NSW Supreme Court awards $1.8 million to survivor of historical child sexual abuse in default judgment

26 March 2024

Warning: This article contains details about child sexual abuse which may be upsetting for some readers. Reader discretion is advised.

The NSW Supreme Court assessed the plaintiff’s damages as a consequence of the perpetrator’s conduct at $1,832,900 in a default judgment.

In issue

  • Whether the plaintiff had proved the alleged abuse
  • The extent to which the plaintiff’s psychological injuries were caused by factors other than the alleged abuse
  • The assessment of damages payable by the perpetrator to the plaintiff as a result of the perpetrator’s conduct

The background

The Plaintiff, a former ward of the State of New South Wales, commenced proceedings against the State (First Defendant), her former guardian (Second Defendant) and the guardian’s son (Third Defendant) in relation to allegations of historical child sexual assault dating back to the mid-1970s and early 1980s. The Plaintiff sought damages for injuries, loss and damage caused by the alleged abuse, including damages for economic loss.

The Plaintiff resolved her claim against the First Defendant and orders finalising the claim had been made. Consequently, the First Defendant was no longer involved in the proceeding. The Second Defendant had died since the commencement of the proceedings, and proceedings were not continued against her estate after her death.

The Third Defendant was sued on the basis that whilst the Plaintiff was living with the guardian, the Third Defendant, who was also living in the same house, sexually assaulted and abused the Plaintiff over a period of five years between 1975 and 1980.

The Third Defendant did not file a defence nor make an appearance, and the Court entered judgment for the Plaintiff with damages to be assessed.

The decision at trial

Alleged abuse

The facts were drawn from the Plaintiff’s statement, witness statements and contemporaneous documents. As the contents of the statements were not challenged by the Third Defendant, the court held that it had no reason to reject any part of the Plaintiff’s statement and accepted that the alleged abuse occurred. The court added that if there was any inconsistency in the Plaintiff’s memory compared with the contemporaneous documents, the court would have regard to the contemporaneous documents as they were likely to be more accurate, particularly as to details of dates, times and places.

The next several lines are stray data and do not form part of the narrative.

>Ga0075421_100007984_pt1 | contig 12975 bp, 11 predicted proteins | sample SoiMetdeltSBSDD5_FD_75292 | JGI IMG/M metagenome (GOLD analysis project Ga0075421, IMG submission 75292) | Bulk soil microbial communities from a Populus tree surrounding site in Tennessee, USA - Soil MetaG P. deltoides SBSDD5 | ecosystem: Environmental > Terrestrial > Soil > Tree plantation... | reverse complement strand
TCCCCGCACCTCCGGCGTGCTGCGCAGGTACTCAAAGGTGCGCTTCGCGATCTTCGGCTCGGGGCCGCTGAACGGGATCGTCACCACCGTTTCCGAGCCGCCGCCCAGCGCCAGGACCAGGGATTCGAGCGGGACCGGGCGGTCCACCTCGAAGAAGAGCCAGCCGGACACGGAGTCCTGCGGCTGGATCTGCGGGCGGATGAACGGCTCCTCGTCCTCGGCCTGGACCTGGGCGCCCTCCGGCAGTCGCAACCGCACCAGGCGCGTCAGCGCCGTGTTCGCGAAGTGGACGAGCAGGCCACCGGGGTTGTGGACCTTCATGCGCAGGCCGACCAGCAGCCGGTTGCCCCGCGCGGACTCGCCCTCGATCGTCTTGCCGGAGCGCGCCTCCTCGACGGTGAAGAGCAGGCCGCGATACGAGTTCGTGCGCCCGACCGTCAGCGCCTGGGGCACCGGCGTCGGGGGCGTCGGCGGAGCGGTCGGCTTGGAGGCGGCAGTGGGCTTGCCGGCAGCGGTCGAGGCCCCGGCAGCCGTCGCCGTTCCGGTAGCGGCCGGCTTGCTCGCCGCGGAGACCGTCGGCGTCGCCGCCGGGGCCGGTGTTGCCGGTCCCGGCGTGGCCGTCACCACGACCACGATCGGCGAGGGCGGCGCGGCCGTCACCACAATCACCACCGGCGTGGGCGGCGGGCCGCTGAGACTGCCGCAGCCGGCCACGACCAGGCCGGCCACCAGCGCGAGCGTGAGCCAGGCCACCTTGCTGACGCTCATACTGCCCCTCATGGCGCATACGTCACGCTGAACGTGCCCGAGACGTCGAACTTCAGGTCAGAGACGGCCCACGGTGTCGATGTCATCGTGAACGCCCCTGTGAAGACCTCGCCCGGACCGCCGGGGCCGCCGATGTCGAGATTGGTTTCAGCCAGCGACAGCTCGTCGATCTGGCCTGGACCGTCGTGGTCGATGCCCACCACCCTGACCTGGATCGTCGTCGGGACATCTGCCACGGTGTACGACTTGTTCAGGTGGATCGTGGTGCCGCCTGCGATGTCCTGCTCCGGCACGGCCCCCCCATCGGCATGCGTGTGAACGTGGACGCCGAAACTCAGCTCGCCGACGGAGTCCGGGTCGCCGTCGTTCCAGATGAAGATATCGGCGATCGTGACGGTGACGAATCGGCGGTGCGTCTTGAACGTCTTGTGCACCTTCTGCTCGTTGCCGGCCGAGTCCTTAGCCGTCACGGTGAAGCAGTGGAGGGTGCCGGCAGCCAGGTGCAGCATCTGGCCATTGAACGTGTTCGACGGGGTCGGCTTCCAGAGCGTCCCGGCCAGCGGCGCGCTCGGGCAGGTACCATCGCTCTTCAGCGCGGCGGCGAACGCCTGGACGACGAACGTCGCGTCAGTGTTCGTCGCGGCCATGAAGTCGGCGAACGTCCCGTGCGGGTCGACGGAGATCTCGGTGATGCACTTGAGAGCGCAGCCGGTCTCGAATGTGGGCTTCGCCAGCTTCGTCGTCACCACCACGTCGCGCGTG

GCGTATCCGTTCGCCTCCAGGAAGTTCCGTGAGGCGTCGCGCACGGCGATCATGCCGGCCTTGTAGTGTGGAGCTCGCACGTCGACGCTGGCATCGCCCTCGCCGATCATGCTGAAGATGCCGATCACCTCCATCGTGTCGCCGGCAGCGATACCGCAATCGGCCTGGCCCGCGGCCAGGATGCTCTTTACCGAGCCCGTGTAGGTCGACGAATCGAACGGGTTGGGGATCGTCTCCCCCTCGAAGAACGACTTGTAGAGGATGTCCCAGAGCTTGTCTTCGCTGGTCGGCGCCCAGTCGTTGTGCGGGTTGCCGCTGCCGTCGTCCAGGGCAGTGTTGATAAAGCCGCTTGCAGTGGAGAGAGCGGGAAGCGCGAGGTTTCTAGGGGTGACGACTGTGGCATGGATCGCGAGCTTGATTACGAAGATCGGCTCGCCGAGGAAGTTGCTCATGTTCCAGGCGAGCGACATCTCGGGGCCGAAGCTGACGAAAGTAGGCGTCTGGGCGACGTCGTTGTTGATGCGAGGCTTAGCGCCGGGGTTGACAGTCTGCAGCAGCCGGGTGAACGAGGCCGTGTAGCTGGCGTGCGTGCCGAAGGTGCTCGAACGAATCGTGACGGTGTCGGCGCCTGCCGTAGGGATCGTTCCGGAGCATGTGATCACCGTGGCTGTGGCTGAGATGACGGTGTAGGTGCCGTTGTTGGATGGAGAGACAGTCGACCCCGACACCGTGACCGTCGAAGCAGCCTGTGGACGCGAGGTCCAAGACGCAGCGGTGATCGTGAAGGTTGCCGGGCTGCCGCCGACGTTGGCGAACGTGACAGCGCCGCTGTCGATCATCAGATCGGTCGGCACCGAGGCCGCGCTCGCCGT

The court also accepted the independent psychiatrist’s report on the Plaintiff which stated the sexual abuse perpetrated by the Third Defendant was a major significant contributing factor to the development of her psychiatric injuries.


While the court accepted that the sexual abuse of the Plaintiff by the Third Defendant materially contributed to the Plaintiff’s injuries, the Court also considered that there had been a series of adverse events in the Plaintiff’s life unrelated to the abuse that also contributed to the Plaintiff’s psychiatric condition and impacted upon the Plaintiff’s capacity to engage in full-time employment. Other adverse traumatic life events prior to and after the abuse included the sudden and traumatic death of her mother (murdered by her alleged biological father), the Plaintiff’s marital breakdown and her chronic pain condition that caused the Plaintiff to cease working.


As the Third Defendant was found directly liable for the abuse, damages were assessed at common law rather than under the Civil Liability Act 2002 (NSW). The Court ultimately assessed the Plaintiff’s damages as a consequence of the Third Defendant’s conduct at $1,832,900, calculated as follows:

  • General damages (including interest): $600,000
  • Past loss of earning capacity (including interest): $1,000,000. The Court made no allowance for any future loss of earning capacity given the Plaintiff’s chronic pain condition which prohibited her from working was not caused or related to the sexual abuse by the Third Defendant.
  • Loss of superannuation: $200,000.
  • Cost of future psychological treatment: $32,900. The Court entirely accepted the costs put forward by the Plaintiff following recommendations in the independent psychiatrist’s report.

The court also ordered the Third Defendant to pay the plaintiff’s costs of the proceedings.

Implications for you

This decision is a reminder of the factors that the Court will consider when determining appropriate awards of damages and illustrates that a significant award is possible even in circumstances of unrelated severe trauma and adversity.

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